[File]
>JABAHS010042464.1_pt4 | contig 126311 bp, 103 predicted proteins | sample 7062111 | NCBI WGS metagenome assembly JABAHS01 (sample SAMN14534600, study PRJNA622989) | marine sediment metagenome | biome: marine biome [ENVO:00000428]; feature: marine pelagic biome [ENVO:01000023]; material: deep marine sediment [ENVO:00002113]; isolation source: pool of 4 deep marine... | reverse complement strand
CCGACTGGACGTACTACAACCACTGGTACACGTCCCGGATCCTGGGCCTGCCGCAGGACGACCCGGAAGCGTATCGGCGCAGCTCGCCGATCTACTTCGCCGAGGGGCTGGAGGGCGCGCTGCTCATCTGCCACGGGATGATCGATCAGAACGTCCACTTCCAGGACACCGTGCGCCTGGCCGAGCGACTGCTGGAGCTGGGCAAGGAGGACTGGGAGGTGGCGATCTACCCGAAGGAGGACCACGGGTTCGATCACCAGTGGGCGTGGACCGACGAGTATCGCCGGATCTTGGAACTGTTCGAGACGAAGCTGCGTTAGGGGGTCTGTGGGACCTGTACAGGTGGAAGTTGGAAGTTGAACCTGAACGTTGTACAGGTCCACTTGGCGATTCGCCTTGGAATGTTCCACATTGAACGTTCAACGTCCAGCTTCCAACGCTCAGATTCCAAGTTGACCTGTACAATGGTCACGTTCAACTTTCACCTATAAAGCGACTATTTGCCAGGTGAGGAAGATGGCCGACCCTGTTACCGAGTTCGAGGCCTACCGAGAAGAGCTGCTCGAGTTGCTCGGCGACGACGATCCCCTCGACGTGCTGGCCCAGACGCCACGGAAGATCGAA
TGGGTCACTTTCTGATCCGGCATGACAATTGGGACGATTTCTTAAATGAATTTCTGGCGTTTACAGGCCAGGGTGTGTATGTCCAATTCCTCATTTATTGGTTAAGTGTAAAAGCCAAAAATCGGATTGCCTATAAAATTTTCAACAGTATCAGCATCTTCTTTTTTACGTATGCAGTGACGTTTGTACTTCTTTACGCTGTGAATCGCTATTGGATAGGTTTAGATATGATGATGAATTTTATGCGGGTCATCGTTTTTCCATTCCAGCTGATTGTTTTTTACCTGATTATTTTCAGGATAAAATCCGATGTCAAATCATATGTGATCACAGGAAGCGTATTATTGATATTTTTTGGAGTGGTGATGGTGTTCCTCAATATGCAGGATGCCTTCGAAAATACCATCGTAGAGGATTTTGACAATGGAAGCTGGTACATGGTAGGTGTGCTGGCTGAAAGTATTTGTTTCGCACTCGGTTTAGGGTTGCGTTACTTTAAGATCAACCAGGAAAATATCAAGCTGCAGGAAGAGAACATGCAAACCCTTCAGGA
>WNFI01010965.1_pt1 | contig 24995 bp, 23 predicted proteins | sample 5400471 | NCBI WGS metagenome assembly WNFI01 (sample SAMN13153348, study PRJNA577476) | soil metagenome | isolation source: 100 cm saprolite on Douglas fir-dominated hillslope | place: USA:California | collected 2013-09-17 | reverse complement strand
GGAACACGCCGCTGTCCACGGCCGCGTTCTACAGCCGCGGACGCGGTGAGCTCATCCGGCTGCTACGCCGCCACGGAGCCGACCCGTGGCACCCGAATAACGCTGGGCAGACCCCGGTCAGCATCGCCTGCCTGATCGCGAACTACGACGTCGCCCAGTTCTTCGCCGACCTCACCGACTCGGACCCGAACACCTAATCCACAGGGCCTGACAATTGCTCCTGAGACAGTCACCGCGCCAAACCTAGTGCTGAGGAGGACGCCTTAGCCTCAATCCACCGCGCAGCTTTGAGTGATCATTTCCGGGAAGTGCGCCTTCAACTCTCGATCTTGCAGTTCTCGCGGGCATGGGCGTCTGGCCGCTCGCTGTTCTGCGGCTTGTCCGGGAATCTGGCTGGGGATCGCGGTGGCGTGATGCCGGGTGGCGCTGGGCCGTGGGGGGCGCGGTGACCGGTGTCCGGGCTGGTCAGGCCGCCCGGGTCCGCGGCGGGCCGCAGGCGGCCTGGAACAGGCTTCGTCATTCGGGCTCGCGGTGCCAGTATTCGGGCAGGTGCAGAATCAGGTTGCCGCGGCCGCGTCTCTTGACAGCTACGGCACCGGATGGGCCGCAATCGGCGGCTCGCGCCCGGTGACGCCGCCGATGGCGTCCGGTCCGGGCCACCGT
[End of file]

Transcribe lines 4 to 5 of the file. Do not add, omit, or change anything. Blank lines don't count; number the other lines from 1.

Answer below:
>WNFI01010965.1_pt1 | contig 24995 bp, 23 predicted proteins | sample 5400471 | NCBI WGS metagenome assembly WNFI01 (sample SAMN13153348, study PRJNA577476) | soil metagenome | isolation source: 100 cm saprolite on Douglas fir-dominated hillslope | place: USA:California | collected 2013-09-17 | reverse complement strand
GGAACACGCCGCTGTCCACGGCCGCGTTCTACAGCCGCGGACGCGGTGAGCTCATCCGGCTGCTACGCCGCCACGGAGCCGACCCGTGGCACCCGAATAACGCTGGGCAGACCCCGGTCAGCATCGCCTGCCTGATCGCGAACTACGACGTCGCCCAGTTCTTCGCCGACCTCACCGACTCGGACCCGAACACCTAATCCACAGGGCCTGACAATTGCTCCTGAGACAGTCACCGCGCCAAACCTAGTGCTGAGGAGGACGCCTTAGCCTCAATCCACCGCGCAGCTTTGAGTGATCATTTCCGGGAAGTGCGCCTTCAACTCTCGATCTTGCAGTTCTCGCGGGCATGGGCGTCTGGCCGCTCGCTGTTCTGCGGCTTGTCCGGGAATCTGGCTGGGGATCGCGGTGGCGTGATGCCGGGTGGCGCTGGGCCGTGGGGGGCGCGGTGACCGGTGTCCGGGCTGGTCAGGCCGCCCGGGTCCGCGGCGGGCCGCAGGCGGCCTGGAACAGGCTTCGTCATTCGGGCTCGCGGTGCCAGTATTCGGGCAGGTGCAGAATCAGGTTGCCGCGGCCGCGTCTCTTGACAGCTACGGCACCGGATGGGCCGCAATCGGCGGCTCGCGCCCGGTGACGCCGCCGATGGCGTCCGGTCCGGGCCACCGT